9 key points to consider when buying face shields
Buying face shields and PPE amidst COVID-19 is a challenging task, as there are many aspects that are important to consider and can be potentially overlooked due to demands and diversity of choice.
In this article we look at key aspects to ensure you make a good choice while putting the safety of your medical staff at the front of mind.
A face shield in certain applications can be required for a four-hour shift or longer, so it is essential that your user finds it comfortable for extended durations. This is a major challenge for shield designers, as they need to consider the many shapes and sizes of the human head to offer both adjustability and comfort.
Knowing that your face shield is TGA approved will give you peace of mind that it meets federal therapeutic goods requirements for safe use in Australia. A face shield under the TGA guidelines is considered to be a visor. A visor is noted to be a transparent personal protective device intended to shield the face and eyes of a healthcare worker from unnecessary exposure from blood and other body fluid splashes while performing a clinical or laboratory procedure. Visors are suitable for use with prescription lenses and protective masks.
Make sure the shields you purchase are latex-free. Natural rubber latex allergy is a serious medical concern in health care today. Latex-sensitive patients and healthcare workers face a serious risk from any product containing latex, with exposure to latex-positive shields a particular concern. To date, there is no known cure for latex allergy except eliminating exposure to latex products. Note that some elastic straps contain latex or similar components and should be treated with caution.
High optical clarity is an important factor when choosing a face shield. It is important the material has very high transparency and minimal distortion. Viewing through a clearer, better-quality lens allows your eyes to work longer with less fatigue and less overall strain on your body. PETG is an abbreviation for polyethylene terephthalate (with a glycol modification), which is one of the more common polymers used today that offers great clarity.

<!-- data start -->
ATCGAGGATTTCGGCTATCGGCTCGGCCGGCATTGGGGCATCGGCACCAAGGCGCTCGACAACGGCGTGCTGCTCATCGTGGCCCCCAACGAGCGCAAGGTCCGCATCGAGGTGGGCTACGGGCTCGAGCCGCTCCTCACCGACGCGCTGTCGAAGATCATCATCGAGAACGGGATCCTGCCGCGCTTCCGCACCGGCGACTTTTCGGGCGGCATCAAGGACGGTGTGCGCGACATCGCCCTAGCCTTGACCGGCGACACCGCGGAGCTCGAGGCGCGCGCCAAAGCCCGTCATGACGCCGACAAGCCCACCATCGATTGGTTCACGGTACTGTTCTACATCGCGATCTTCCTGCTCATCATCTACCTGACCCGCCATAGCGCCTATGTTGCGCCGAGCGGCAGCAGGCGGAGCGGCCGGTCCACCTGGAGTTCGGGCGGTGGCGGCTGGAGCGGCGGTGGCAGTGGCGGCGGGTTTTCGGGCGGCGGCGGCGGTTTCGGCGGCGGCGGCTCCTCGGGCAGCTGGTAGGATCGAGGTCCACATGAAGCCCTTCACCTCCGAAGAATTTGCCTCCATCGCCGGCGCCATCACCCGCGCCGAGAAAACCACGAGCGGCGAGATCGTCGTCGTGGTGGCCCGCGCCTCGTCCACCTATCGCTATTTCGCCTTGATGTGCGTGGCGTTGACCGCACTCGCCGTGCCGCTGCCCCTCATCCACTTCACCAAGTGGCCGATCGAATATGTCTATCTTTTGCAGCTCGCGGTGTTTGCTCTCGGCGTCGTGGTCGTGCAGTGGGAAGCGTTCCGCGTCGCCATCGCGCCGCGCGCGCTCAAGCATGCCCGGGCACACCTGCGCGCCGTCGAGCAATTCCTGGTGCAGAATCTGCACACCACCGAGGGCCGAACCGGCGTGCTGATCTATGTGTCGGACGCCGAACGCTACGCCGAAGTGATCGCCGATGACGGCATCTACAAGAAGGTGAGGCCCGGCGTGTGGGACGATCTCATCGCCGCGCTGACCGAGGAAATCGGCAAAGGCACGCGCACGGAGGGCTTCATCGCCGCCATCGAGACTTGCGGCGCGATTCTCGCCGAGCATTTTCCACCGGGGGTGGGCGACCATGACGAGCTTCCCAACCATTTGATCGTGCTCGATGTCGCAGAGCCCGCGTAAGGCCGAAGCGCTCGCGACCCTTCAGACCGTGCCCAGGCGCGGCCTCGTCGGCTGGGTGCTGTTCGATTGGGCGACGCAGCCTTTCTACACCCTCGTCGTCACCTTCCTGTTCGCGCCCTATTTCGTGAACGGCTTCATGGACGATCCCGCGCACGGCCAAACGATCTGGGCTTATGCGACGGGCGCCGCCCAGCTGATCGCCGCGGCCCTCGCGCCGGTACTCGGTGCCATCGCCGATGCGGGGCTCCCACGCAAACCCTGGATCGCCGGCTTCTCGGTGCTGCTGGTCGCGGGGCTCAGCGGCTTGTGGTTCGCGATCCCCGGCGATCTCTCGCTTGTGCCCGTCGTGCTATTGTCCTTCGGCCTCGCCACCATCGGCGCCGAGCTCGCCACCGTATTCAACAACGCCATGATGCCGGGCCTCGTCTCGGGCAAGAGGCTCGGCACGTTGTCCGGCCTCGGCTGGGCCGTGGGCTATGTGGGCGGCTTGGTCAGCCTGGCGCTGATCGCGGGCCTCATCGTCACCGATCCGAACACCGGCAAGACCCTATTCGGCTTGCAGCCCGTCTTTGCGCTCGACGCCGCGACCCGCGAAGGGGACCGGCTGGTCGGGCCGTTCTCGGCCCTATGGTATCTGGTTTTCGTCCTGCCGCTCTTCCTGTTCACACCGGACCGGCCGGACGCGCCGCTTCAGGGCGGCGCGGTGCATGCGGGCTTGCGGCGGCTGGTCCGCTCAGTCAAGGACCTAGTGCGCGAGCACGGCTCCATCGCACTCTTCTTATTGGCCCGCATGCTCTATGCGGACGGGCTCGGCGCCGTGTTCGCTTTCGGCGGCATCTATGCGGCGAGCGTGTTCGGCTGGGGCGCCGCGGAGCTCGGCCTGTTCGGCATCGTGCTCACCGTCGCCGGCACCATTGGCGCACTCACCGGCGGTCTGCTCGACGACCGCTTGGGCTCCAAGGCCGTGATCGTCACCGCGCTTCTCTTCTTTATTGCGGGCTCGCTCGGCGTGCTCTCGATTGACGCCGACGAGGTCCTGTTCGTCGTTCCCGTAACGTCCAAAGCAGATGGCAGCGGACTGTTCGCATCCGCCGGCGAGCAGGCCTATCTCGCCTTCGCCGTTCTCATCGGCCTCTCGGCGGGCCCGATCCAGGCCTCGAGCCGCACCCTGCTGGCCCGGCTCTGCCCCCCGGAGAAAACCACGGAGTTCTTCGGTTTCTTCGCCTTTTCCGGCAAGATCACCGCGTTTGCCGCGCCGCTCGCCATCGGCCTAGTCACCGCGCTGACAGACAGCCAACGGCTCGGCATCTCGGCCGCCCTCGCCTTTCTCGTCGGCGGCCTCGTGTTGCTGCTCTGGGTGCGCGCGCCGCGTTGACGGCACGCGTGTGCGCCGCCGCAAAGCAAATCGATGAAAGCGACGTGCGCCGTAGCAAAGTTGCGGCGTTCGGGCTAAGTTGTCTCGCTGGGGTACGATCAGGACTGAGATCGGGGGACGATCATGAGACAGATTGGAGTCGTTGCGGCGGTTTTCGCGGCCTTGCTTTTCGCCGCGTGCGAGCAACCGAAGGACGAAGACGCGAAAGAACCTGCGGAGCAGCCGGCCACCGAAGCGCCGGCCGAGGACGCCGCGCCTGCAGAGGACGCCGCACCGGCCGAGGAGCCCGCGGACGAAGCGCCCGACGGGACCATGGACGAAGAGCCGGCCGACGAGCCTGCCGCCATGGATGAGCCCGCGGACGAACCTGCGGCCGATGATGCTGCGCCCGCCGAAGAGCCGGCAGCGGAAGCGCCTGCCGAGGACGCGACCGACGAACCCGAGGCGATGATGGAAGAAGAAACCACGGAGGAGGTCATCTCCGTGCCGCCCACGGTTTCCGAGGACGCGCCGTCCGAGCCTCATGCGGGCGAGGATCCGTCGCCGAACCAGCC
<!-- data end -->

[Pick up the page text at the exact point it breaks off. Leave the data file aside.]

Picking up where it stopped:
It is a good idea to ensure your shield has good face coverage. This means that you would expect the base of the shield to exceed the chin of a larger face, the top of the shield to exceed the eyebrows and the sides of the shields to go around and almost to the ears for optimal protection. Avoid smaller masks as they can be used to reduce cost at the expense of user safety.
Working distance is the distance between your mouth and the inside of the shield. This is an important detail that can often be overlooked due to the depth of the N95 masks. It is a good idea to try a shield on with your larger masks, such as an N95, as they are often used together. If working distance is too small, your shield can press the mask to the face, increasing friction and discomfort.
Re-usable or disposable?
A disposable face shield is single-use only and will likely have foam attached to the visor, making it porous and uncleanable. Single-use shields are normally light duty and can be wasteful when raw material is in high demand. Re-usable models will most likely have a heavier and more rigid visor, with a foamless and porous-free design so every part can be submerged or wiped down prior to re-use.
Anti-fogging and anti-glare
Anti-fogging properties can assist with high optical clarity, especially in high-humidity atmospheres or when the user is perspiring. Anti-fogging can be achieved by incorporating properties into the raw polymer and in some cases sprayed or wiped onto the surface.
Origin of manufacture
Look to partner with local manufacturers in your country. Local manufacturers will understand relevant country standards and take pride in the quality, consistency and delivery of their own product. Supporting local has never been so important, and when multiple companies make this choice, jobs are supported and revenue is put into circulation.
Originally published here.
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